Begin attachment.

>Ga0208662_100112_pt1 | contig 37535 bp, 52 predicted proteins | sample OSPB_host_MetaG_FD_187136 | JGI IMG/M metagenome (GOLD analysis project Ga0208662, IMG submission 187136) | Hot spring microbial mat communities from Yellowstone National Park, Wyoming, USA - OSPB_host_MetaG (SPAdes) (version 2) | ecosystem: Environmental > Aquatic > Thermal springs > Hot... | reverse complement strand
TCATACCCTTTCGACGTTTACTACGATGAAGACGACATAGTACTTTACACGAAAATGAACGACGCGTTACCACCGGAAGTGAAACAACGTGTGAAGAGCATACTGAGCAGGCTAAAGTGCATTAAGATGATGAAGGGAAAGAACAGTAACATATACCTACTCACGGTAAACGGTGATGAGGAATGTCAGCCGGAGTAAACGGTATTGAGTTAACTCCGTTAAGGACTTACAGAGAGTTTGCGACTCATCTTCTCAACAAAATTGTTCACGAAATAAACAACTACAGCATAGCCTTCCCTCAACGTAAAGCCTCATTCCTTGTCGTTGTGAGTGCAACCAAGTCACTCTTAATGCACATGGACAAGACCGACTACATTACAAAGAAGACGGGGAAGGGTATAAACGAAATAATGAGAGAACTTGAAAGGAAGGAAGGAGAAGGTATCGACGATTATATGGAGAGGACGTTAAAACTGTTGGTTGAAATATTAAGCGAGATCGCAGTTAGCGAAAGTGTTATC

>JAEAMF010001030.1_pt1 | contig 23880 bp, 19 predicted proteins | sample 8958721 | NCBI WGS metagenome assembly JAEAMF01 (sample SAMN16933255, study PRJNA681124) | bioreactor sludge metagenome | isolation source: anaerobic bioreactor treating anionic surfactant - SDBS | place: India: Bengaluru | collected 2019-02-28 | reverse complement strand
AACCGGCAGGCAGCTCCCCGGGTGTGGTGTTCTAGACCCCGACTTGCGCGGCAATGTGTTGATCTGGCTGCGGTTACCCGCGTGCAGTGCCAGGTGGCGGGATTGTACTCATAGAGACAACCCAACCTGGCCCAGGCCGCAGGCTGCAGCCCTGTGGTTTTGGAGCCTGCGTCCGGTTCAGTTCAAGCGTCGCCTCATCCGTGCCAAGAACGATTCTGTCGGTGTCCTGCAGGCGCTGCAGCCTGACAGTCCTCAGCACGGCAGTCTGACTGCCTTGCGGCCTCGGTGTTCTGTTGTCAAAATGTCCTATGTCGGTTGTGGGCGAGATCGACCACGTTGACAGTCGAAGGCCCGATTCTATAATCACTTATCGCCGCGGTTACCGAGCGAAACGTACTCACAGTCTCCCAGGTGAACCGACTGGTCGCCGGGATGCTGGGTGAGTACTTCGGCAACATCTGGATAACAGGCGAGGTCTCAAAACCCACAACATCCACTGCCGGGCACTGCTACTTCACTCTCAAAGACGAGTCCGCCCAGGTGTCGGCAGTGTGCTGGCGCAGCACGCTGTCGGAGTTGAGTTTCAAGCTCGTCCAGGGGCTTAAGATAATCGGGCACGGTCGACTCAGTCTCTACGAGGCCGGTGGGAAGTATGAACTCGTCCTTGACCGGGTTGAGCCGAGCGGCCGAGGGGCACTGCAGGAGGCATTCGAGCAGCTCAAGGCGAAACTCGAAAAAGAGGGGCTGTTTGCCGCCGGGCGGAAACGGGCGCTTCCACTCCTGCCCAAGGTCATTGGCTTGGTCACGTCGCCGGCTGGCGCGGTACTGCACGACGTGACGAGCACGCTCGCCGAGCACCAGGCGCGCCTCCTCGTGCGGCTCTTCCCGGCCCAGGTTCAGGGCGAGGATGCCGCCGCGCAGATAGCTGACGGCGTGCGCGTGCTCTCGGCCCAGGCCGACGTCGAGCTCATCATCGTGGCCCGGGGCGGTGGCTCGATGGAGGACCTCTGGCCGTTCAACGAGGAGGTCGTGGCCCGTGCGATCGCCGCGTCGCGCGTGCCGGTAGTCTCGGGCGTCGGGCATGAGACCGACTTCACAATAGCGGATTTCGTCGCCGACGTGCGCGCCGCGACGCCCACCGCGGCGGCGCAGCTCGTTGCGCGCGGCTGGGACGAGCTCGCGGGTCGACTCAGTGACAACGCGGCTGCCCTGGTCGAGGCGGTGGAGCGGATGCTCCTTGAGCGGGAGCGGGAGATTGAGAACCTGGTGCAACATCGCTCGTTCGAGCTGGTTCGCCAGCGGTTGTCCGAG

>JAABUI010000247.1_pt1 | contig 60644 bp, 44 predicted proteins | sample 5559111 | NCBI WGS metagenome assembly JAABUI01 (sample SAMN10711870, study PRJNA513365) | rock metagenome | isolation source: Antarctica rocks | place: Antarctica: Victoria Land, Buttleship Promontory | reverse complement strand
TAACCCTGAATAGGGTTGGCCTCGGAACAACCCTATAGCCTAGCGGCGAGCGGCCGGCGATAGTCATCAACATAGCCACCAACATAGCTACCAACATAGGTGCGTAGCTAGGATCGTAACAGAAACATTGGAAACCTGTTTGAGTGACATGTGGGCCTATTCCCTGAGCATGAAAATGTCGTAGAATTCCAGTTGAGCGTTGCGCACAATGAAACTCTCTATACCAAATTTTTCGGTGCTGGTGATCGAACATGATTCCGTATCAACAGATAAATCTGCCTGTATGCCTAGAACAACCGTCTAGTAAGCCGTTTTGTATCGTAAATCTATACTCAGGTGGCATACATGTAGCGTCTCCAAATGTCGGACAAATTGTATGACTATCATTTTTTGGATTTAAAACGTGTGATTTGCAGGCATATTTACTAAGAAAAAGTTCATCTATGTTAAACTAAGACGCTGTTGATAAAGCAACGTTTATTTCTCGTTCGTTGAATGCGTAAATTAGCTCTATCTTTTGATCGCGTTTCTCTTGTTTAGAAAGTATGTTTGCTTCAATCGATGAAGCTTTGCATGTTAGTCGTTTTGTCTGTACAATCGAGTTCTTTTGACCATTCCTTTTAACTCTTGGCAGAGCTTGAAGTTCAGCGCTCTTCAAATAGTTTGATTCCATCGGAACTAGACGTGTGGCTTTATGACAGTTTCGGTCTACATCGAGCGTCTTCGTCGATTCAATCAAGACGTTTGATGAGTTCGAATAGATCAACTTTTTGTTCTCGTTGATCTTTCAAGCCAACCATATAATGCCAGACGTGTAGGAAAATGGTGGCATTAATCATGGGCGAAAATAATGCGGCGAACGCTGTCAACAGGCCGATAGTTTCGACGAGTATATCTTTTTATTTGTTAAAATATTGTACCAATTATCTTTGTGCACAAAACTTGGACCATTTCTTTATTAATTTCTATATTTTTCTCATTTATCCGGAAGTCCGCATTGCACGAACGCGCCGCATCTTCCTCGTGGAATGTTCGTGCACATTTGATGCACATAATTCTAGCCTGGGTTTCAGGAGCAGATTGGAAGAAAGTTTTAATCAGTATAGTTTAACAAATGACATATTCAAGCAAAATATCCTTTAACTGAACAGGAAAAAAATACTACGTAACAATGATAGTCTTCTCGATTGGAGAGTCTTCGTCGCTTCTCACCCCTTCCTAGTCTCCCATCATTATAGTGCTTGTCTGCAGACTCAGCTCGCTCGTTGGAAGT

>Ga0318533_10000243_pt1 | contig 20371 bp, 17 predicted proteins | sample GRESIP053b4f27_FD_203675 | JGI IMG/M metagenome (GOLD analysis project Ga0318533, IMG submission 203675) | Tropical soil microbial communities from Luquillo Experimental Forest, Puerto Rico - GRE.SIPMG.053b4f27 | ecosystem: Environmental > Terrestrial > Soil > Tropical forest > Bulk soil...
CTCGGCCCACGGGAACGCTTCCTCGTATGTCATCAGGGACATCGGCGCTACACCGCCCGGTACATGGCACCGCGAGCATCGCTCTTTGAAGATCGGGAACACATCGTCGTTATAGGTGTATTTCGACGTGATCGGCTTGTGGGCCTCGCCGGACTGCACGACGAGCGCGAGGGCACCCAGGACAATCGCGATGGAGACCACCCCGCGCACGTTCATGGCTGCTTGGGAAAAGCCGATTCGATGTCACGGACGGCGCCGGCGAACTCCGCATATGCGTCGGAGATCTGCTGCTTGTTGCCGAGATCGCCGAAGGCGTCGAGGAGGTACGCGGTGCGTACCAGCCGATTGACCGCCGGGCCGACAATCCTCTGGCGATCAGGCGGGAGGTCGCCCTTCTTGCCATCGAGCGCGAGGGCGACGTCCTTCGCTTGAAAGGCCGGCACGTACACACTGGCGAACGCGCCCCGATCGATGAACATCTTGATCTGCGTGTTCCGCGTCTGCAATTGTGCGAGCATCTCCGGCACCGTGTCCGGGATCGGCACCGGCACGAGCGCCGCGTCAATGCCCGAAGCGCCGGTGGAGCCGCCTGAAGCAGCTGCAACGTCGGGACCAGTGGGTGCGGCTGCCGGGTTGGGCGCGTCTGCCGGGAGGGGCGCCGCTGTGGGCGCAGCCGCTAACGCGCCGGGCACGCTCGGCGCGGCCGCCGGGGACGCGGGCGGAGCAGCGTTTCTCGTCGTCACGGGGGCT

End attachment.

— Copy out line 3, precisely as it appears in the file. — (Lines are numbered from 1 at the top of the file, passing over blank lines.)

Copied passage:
>JAEAMF010001030.1_pt1 | contig 23880 bp, 19 predicted proteins | sample 8958721 | NCBI WGS metagenome assembly JAEAMF01 (sample SAMN16933255, study PRJNA681124) | bioreactor sludge metagenome | isolation source: anaerobic bioreactor treating anionic surfactant - SDBS | place: India: Bengaluru | collected 2019-02-28 | reverse complement strand